3 Week 4 Storylines to Watch: Can the Colts Right the Ship?

The Colts have looked out of sync behind a shaky Andrew Luck for three weeks. Can they get it right in Week 4?

As we round out the first quarter of the NFL season, team and player expectations are being adjusted as we get more and more actionable data to work with. Teams that we thought would be sitting atop the perch of their divisions are struggling. Players long cast off as too old are experiencing career revivals past the age of 30. It's a wonderful time of year.

So while we still caution not to overreact to everything that's happened through Week 3, Week 4 is a big week in determining the true landscape of the NFL. With make-or-break games on the docket for storied and/or recently relevant franchises, there's a lot to digest heading into Week 4.

Here are three storylines you should be following as we approach Football Sunday.

Are the Colts Ready to Surge?

Last week, I stated that the Colts were likely to right their ship headed into Tennessee for an easy matchup. And while they came away with the win, it was anything but easy. While  Andrew Luck was surgical against the Titans in the fourth quarter, the fact that he and the team had to come back from being down 13 points headed into the fourth quarter against a Titans team led by rookie quarterback Marcus Mariota is worrisome.

What's different about the Colts this season is primarily Luck-related; their offensive line has long been a concern, and their defense, for the past three years, has been average at best and bottom-10 at worst. The Colts have relied on the explosiveness of their Luck-led offense the past few years to mask these problems. But this season, Luck's been less than stellar at circumventing these issues. He has committed eight turnovers in three games, and is currently only the 20th-most efficient quarterback in terms of our Passing  Net Expected Points (NEP) metric on a per-drop back basis.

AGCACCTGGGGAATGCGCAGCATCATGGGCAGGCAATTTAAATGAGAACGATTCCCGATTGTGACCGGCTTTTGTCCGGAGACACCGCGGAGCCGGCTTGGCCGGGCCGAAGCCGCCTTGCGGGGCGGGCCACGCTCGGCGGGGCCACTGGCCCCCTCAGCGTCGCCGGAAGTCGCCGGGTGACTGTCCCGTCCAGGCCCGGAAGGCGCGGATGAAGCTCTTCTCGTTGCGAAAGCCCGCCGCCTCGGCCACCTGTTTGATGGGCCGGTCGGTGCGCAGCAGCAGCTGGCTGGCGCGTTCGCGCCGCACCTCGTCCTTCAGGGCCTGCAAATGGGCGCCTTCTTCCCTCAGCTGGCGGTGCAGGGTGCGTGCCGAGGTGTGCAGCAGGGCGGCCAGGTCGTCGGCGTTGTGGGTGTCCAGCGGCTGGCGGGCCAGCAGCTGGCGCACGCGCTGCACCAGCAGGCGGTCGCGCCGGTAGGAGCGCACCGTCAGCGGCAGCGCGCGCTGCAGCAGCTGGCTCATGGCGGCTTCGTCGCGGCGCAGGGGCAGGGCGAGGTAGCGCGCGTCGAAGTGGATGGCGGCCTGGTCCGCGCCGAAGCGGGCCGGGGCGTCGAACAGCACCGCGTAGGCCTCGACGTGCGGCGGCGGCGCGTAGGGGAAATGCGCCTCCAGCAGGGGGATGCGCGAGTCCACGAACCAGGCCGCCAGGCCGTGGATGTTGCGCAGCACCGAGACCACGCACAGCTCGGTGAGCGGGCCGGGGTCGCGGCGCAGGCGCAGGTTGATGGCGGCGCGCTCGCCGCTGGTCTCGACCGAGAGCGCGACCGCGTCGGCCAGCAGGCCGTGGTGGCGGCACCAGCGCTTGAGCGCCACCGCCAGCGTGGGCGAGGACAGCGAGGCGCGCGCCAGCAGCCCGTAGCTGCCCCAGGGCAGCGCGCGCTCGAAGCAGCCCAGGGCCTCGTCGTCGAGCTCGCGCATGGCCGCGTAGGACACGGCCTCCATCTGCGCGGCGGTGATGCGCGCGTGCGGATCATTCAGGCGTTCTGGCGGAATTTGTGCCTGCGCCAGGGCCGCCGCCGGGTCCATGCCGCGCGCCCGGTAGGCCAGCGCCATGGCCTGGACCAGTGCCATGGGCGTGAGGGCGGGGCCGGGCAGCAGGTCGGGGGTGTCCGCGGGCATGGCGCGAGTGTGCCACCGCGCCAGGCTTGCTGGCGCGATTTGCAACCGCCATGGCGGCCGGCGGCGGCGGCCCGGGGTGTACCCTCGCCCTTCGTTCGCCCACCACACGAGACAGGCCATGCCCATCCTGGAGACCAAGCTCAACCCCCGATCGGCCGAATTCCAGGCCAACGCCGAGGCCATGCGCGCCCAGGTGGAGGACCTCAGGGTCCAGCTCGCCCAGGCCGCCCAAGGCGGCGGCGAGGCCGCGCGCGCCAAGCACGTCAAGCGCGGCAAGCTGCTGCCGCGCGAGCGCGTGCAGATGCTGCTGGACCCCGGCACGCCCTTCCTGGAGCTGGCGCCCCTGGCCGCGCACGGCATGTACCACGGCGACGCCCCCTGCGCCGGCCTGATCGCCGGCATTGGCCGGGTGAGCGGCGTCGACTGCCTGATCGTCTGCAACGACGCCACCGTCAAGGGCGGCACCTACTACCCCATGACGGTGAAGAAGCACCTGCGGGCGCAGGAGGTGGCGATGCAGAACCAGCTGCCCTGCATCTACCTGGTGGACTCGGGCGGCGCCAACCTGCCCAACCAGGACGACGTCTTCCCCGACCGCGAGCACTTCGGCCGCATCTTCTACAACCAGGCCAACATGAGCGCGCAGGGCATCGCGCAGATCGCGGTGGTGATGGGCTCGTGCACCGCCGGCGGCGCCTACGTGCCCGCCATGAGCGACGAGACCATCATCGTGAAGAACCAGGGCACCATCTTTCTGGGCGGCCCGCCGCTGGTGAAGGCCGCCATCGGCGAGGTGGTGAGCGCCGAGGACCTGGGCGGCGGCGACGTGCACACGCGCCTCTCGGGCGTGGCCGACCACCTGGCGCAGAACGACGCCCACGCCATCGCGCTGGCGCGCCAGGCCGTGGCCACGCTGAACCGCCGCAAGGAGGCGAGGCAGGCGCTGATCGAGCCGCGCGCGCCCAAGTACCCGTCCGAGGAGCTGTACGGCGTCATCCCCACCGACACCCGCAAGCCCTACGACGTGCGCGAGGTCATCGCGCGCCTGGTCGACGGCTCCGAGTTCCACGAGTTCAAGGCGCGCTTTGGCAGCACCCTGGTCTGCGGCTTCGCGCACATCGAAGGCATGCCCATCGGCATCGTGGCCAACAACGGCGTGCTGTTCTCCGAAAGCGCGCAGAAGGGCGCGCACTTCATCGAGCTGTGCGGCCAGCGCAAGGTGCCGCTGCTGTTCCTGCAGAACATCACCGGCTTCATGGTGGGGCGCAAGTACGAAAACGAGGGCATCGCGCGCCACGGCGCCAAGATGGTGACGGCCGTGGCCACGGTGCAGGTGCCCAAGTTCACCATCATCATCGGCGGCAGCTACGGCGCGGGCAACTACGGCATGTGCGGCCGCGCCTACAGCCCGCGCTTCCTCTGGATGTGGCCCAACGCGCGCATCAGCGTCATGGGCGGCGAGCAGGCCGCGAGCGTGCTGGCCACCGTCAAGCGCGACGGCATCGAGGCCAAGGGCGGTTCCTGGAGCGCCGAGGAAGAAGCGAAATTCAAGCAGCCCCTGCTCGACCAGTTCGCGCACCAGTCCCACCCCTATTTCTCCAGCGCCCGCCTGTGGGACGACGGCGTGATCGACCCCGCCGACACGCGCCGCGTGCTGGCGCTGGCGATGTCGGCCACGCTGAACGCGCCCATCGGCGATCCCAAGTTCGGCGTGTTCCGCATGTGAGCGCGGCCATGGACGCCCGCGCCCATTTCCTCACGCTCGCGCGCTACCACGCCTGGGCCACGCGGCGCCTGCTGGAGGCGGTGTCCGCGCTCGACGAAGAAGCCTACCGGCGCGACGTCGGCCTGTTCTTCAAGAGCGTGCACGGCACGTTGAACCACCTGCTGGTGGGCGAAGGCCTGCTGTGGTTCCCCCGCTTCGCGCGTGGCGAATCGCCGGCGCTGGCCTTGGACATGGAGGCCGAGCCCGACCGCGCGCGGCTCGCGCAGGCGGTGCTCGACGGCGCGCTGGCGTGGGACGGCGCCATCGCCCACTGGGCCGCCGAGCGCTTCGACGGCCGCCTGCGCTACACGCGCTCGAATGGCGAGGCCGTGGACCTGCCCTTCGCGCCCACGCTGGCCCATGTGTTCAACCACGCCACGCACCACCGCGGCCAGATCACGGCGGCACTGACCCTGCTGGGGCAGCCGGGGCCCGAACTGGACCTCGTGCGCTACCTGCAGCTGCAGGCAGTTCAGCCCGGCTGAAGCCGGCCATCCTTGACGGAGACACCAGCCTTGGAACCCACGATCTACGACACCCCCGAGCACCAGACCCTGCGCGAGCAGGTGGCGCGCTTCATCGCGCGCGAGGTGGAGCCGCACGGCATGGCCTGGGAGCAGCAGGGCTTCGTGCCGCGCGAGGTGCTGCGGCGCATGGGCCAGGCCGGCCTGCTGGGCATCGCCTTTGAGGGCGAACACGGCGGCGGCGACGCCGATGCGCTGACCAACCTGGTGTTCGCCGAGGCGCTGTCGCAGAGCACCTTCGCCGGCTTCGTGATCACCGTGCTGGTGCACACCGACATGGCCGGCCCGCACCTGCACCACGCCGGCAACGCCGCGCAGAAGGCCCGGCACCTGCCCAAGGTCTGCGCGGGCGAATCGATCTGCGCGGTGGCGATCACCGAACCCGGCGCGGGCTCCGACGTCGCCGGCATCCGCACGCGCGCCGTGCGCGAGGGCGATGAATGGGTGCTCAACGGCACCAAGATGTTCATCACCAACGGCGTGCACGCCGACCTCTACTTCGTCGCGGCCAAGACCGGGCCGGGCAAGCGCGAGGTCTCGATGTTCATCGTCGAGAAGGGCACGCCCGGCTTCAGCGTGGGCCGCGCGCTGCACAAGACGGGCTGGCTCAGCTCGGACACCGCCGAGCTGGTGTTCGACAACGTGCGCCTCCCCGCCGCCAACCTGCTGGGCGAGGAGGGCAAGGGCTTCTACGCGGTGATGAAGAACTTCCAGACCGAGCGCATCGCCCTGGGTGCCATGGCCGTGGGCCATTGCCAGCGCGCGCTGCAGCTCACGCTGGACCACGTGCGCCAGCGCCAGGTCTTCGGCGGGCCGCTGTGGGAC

The Jaguars currently rank as the 29th-best passing defense in the NFL according to our Defensive NEP metrics, so if the Colts can't get consistent, four-quarter offensive production out of their star quarterback, there should be reason to worry. On the other hand, this game offers the perfect opportunity for the Colts to get back on track by putting the pedal to the floor against a weaker opponent in order to get their offensive rhythm back. We'll find out in Week 4 if their fourth-quarter comeback in Week 3 was a sign of things to come.

Are the Raiders for Real?

Look, I have to tell you that even writing that headline made me question my sanity. But seriously you guys, the Raiders are making positive strides.

First, starting at quarterback,  Derek Carr has actually been playing very well. Our own Dan Pizzuta posited earlier this week that Carr's improvements this season may be a sign of things to come, citing his full-yard increase in air-yards per attempt, which, if it holds, would be a huge improvement from his rookie season. Through three weeks, Carr currently ranks as the eighth-most efficient quarterback in the league in terms of Passing NEP per drop back. Last season he ranked 28th out of 30 quarterbacks who dropped back to pass at least 300 times by this same metric.